4.) New knowledge and skills cannot be learned without repetition

As far as one can go back in history, repetition (also known as drill-and-practice) has been considered the backbone of successful teaching and schooling. Although Hinshelwood (1917), the father of the study of dyslexia, seemingly had no knowledge of cognitive skills training, he did not doubt that remediation of dyslexia was dependent on very frequent repetition. But in the 1920s and 1930s, repetition and rote learning became to define bad teaching. Good teachers don’t fire off quiz questions and catechize kids about facts. They don’t drill students on spelling or arithmetic.

When properly conducted, however, drill-and-practice is a consistently effective teaching method and should not be slighted as “low level,” and appears to be just as essential to complex and creative intellectual performance as they are to the performance of a virtuoso violinist (Brophy, 1986). Christodoulou (2014) argues that memorizing doesn’t prevent understanding, but rather is vital to it. The very processes that teachers care about most, says Willingham (2009), — critical thinking processes such as reasoning and problem solving — are intimately intertwined with factual knowledge that is stored in long-term memory. Knowledge ready in long-term memory is often required as a stepping-stone to understanding something deeper.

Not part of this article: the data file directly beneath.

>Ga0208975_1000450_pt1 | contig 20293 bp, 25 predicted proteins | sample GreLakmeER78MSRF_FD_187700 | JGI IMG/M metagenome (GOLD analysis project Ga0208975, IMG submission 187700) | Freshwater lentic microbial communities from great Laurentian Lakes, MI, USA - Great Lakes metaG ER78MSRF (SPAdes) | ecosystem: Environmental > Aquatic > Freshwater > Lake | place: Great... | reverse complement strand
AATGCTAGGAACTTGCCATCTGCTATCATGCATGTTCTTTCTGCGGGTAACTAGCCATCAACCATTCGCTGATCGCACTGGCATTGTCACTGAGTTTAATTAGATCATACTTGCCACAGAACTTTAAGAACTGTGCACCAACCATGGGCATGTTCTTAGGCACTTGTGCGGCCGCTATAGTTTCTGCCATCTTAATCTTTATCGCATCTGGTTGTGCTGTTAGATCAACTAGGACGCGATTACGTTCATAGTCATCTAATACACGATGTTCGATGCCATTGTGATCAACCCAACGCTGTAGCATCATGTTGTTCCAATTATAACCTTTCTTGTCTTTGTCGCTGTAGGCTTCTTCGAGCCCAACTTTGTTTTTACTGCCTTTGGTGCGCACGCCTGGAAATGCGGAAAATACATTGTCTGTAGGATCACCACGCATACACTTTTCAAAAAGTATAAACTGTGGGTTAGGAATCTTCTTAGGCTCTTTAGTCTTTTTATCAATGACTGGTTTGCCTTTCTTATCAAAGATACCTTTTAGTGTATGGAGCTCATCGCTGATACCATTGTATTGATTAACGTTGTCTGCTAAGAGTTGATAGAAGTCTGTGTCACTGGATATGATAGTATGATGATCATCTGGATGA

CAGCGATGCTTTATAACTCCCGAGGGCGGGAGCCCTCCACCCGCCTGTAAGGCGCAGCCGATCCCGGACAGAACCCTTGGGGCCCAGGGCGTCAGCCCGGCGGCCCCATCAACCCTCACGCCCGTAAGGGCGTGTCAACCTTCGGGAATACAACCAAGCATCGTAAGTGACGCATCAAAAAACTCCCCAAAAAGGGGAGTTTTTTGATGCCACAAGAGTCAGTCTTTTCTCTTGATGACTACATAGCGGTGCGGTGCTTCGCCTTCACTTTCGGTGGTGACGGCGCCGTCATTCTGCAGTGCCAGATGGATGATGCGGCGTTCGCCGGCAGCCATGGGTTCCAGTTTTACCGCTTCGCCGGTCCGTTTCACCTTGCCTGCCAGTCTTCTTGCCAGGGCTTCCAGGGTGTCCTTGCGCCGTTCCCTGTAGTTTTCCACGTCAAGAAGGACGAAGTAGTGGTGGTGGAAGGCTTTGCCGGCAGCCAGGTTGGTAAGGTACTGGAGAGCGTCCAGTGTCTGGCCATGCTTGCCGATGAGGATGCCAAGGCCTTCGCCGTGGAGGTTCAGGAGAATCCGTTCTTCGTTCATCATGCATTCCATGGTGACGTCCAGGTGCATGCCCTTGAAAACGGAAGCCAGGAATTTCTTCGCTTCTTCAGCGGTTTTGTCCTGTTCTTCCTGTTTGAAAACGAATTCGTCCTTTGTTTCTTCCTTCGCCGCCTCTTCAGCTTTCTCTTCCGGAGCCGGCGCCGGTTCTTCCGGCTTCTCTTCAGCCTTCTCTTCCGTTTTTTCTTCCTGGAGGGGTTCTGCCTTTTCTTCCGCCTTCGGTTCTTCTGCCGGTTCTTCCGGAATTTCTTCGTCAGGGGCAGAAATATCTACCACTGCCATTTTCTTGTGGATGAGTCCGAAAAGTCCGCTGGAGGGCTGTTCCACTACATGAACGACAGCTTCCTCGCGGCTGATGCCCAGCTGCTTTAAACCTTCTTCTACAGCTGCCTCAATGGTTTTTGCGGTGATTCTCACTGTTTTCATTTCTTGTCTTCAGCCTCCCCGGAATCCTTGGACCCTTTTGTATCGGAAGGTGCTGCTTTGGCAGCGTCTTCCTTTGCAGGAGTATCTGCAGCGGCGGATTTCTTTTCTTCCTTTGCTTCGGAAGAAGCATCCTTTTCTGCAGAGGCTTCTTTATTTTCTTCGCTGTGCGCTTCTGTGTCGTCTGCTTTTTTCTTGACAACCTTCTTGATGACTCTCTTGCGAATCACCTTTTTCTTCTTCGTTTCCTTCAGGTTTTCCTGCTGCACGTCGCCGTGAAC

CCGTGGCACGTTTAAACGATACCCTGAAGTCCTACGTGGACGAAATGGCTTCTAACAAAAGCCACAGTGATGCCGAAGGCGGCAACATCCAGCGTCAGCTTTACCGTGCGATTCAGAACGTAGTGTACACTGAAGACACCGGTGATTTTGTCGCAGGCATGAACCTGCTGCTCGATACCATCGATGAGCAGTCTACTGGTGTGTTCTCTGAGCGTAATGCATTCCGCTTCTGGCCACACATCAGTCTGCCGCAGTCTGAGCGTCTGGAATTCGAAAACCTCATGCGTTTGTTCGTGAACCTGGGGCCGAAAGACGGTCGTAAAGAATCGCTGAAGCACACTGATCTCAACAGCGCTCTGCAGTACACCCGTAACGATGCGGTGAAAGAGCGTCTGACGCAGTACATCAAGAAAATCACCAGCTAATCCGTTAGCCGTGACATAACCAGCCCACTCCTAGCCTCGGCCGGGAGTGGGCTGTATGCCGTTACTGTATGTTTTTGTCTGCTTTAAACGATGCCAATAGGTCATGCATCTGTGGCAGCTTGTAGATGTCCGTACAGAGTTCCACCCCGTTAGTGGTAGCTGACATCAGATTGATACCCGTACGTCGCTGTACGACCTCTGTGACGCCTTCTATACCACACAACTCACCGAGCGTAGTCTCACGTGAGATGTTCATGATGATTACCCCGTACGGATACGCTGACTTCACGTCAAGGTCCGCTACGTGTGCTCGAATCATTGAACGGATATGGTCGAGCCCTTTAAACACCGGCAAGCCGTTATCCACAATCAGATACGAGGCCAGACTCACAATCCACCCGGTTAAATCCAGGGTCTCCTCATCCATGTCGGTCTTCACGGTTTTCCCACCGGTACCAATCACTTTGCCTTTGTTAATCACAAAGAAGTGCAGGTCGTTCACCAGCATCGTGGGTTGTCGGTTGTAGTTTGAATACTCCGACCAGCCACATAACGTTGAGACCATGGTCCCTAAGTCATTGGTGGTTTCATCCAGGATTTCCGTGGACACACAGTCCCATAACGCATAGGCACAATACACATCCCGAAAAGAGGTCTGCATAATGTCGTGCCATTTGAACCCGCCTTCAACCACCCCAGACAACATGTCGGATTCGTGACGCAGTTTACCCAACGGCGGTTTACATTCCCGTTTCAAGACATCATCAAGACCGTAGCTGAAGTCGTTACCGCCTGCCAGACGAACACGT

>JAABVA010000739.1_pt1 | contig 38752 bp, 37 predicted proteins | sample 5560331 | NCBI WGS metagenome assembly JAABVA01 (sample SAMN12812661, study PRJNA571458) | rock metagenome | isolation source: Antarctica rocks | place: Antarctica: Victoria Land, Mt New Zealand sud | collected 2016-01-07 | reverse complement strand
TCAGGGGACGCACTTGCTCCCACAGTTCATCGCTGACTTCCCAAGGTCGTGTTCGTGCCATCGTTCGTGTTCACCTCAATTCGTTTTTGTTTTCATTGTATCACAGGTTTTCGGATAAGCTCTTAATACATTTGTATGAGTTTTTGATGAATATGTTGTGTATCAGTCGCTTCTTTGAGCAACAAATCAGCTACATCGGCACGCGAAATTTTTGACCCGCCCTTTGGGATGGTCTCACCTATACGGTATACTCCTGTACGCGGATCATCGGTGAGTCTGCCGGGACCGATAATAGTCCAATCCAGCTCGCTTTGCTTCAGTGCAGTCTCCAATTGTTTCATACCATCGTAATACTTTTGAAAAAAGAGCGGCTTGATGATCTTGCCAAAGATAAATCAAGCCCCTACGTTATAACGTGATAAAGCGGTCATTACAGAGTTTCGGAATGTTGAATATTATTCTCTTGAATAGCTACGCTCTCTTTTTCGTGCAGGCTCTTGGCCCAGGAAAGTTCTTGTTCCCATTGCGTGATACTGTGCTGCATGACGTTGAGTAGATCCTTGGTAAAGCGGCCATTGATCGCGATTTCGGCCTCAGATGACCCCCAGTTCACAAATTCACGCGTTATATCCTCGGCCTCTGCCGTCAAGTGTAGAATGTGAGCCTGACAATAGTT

Whatever the case may be for the average student, repetition certainly benefits children riddled with learning challenges. A meta-analysis of 85 academic intervention studies with students with learning disabilities, carried out by Swanson and Sachse-Lee (2000), found that regardless of the practical or theoretical orientation of the study, the largest effect sizes were obtained by interventions that included systematic drill, repetition, practice, and review.

From a neuroscientific perspective, repetition is important in the “wiring” of a person’s brain, i.e. the forming of connections or synapses between the brain cells. Without repetition, key synapses don’t form. And if such connections, once formed, are used too seldom to be strengthened and reinforced, the brain, figuring they’re dead weight, eventually “prunes” them away (Hammond, 2015; Bernard, 2010).